Empty Gothic church in Kelso, Scotland for sale for just £130,000; it was home until 2006 to the conspiracy theorist Dean Warwick – who collapsed and died on stage at a UFO conference in Blackpool mid speech
“Alternative energy pioneer” Dean Warwick (1944 – 2006) believed 9/11 was a “farce.” This controversial crackpot claimed he had been trained in the military to bring down the Twin Towers using satellite waves in the mid-1960s and that he also categorically knew exactly who JFK’s murderer was.
Whilst “going on and on and on” at Probe International’s paranormal conference in Blackpool, Lancashire on 7th October 2006 about these matters and “children having their skin eaten whilst they were still alive in the New Forest” and about how he knew who the “real” killers of Holly Wells and Jessica Chapman were also, Warwick supposedly announced: “Bear with me for a moment.” He then “leaned with his left elbow on a nearby table with his right arm across his body, and then fell flat on his face. Shortly afterwards he was pronounced dead.” Fellow conspiracy cranks (including David Icke) later claimed: “This was an Intelligence agency ‘hit’ using an ELF (Extremely Low Frequency) weapon,” but this was never ultimately proven true.
Warwick had, for about twenty years, lived in the heart of the national hunt racecourse town of Kelso in the Scottish Borders. Here, along with his actress wife Jean, he occupied in a Gothic church and now that building, North Trinity Church is once again for sale.
Recorded as having changed hands in August 2014 for the sum of £45,000, the 6,877 square foot building was again sold in November 2018 for about £80,000 to a Bulgarian businessman named Kirk Kirchev. Of his purchase, in December 2019 talking to Borders TV, the camping tent manufacturer turned face mask retailer remarked:
“I saw the church online and thought this is amazing… It was very cheap, nobody wanted to touch it, the windows were boarded up… When I got in, it was dark, scary with pigeons circling in the main hall, but I could see that it had the soul, the spirit, the sort of magic, that, that bought me.”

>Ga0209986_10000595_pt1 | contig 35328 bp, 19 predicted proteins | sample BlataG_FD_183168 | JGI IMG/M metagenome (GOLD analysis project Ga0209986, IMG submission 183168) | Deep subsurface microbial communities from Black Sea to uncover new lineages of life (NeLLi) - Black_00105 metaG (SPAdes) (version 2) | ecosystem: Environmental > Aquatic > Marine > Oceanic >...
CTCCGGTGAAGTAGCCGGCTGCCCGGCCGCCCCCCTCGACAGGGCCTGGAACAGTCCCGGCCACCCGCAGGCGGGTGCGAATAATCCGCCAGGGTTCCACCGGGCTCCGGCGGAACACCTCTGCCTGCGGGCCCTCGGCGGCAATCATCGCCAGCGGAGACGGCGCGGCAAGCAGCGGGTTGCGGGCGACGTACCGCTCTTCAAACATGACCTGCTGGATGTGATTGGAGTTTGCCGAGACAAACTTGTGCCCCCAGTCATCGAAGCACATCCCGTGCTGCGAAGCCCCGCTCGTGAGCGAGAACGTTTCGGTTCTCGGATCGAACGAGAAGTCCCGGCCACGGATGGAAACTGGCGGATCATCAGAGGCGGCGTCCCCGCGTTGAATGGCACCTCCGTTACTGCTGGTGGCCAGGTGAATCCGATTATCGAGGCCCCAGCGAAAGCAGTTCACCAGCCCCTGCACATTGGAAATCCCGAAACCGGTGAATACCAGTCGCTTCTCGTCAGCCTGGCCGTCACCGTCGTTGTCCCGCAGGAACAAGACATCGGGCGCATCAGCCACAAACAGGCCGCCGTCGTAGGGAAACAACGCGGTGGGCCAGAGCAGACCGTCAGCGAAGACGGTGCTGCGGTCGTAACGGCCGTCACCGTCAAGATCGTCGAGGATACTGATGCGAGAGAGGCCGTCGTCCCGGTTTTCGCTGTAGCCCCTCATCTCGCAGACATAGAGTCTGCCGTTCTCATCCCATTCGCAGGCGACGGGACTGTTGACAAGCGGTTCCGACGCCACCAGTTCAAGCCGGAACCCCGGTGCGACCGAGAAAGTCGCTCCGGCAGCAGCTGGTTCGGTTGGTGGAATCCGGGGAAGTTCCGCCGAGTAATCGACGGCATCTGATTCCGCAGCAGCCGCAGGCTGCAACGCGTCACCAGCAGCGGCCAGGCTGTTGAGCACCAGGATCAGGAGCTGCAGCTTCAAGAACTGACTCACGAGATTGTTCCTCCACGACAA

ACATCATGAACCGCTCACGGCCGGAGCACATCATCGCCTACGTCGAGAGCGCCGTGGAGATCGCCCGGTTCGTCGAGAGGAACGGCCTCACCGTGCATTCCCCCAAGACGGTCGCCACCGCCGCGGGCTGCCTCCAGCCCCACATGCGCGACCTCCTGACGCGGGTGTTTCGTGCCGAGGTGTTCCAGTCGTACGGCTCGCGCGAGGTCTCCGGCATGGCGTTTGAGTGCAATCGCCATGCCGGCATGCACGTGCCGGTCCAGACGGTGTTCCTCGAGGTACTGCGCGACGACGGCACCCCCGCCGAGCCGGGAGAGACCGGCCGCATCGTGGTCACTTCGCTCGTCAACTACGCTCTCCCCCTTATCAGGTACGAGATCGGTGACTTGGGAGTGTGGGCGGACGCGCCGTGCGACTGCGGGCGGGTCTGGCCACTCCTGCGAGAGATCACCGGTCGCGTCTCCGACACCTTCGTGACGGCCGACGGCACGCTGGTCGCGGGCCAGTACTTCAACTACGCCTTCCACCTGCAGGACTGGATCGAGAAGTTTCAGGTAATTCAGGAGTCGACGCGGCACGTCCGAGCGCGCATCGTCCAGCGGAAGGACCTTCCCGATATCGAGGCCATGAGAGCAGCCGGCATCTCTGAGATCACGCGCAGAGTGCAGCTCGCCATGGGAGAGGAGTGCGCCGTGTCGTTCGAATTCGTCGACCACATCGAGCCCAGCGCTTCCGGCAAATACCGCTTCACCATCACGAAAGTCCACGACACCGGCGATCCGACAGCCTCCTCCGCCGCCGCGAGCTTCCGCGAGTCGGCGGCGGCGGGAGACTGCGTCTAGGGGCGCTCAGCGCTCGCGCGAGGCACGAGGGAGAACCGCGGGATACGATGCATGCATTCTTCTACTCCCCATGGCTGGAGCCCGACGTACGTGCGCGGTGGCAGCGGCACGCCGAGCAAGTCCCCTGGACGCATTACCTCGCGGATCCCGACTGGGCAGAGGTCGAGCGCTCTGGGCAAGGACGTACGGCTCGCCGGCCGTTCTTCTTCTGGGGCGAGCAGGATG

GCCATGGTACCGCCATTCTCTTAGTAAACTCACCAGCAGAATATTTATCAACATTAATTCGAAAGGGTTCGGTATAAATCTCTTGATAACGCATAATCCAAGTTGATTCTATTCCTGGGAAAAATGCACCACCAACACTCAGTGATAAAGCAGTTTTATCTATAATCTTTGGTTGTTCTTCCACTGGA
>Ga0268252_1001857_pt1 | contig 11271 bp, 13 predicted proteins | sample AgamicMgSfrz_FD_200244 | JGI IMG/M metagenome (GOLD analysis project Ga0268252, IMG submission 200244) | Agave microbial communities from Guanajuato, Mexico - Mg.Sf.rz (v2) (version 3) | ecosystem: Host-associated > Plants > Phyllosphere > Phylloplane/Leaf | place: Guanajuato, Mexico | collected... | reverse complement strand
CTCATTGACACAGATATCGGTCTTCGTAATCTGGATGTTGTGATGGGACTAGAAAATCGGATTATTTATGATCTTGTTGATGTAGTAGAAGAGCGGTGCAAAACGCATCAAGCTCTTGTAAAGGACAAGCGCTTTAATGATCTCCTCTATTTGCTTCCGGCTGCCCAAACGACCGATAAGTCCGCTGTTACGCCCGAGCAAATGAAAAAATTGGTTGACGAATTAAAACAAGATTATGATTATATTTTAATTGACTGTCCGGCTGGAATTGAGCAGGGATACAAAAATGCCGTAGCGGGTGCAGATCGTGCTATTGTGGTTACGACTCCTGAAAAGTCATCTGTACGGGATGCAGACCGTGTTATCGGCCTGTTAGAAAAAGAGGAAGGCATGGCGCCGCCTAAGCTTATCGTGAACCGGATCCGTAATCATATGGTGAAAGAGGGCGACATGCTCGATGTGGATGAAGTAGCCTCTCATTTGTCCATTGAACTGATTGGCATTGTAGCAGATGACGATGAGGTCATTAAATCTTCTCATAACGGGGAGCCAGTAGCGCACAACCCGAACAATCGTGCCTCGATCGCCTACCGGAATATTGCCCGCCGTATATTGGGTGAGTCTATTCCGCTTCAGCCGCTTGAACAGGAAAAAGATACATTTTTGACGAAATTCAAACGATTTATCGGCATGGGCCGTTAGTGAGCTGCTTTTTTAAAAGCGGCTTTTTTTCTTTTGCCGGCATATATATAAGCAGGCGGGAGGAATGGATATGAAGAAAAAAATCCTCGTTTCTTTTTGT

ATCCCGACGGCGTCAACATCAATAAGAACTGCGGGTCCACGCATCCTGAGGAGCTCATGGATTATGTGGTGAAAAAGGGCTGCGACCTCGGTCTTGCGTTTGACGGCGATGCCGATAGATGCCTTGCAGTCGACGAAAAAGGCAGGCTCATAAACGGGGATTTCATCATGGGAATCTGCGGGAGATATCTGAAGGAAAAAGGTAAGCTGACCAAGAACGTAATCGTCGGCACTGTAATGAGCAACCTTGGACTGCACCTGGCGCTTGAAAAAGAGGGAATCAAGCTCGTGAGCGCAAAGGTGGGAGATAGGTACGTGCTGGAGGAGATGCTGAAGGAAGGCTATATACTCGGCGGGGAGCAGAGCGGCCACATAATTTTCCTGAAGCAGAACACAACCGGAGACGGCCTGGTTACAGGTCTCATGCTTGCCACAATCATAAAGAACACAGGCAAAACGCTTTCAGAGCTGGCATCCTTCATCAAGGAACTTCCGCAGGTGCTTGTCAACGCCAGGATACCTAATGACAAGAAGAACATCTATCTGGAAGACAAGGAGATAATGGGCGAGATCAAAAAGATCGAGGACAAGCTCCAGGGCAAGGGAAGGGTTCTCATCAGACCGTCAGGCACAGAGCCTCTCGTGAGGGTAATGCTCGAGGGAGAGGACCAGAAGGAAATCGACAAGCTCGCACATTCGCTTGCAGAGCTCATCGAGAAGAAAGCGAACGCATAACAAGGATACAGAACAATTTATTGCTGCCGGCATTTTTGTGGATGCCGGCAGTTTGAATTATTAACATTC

“I’ve done 90% of the work I needed, I’ve made it usable. It’s still retaining its derelict and magical look… People think I’m crazy: It’s a given, but I think this place needs someone crazy to take it on because otherwise it will simply fall apart.”
“[When it’s finished” I hope it’ll be a great venue and the focal point of the town. It has a lot of potential as a gathering place for people. I am kind of surprised why people don’t see this because it’s right in the middle of town, it’s got car parks all around, it’s great for a venue and all it needs is a little bit. I think people like the character and all it needs is to be made safe and legal and certified and all that.”
Standing on a site extending to 0.4 acres, Mr Kirchev plainly has decided not to proceed further with his project to find another use for this former religious building. North Trinity Church is now on the market for £130,000 through agents Ballantynes and could be used for residential or commercial purposes. No doubt, however, local residents very much hope another Dean Warwick type doesn’t turn up with yet another conspiracy theory; that, indeed, would be even worse than the shameful local councillors who proposed pulling down this beautiful Category B listed building last November.
The Names & Numbers – North Trinity Church, East Bowmont Street, Kelso, Roxboroughshire, Scotland, TD5 7JH, United Kingdom
April 2020 – For sale for £130,000 ($163,000, €150,000 or درهم597,000) through agents Ballantynes.
November 2019 – Local councillors are reported calling for the demolition of the Category B listed building citing the need for more car parking spaces in Kelso’s town centre.
November 2018 – Sold to Bulgarian born Kirk Kirchev for £80,000 ($100,000, €92,000 or درهم367,000).
August 2014 – Sold for £45,000 ($56,000, €52,000 or درهم207,000).
2011 – A community organisation, The Future Kelso Group, attempted to convert the church into a community hub. These plans did not come to fruition.
2006 onwards – The building “fell into disrepair” after the death of the New Zealand-born conspiracy theorist Dean Warwick during a UFO conference in Blackpool on 7th October 2006 aged 62. The building had been home to him and his actress wife, Jean, for “over 20 years.”
1885 – 1886 – Built to the designs of architect John Starforth for use as the Kelso United Presbyterian Church on the site of a previous church that was built in 1788. Prominent features are said to “include a four-stage angle buttressed tower over the gable porch to the southern end of the building; lanceted belfry; gabled transepts: and decorative detailing to ridge tiles to main roof. The tower is flanked by two-storey circular stair towers with slated conical roofs, each with side entrances.”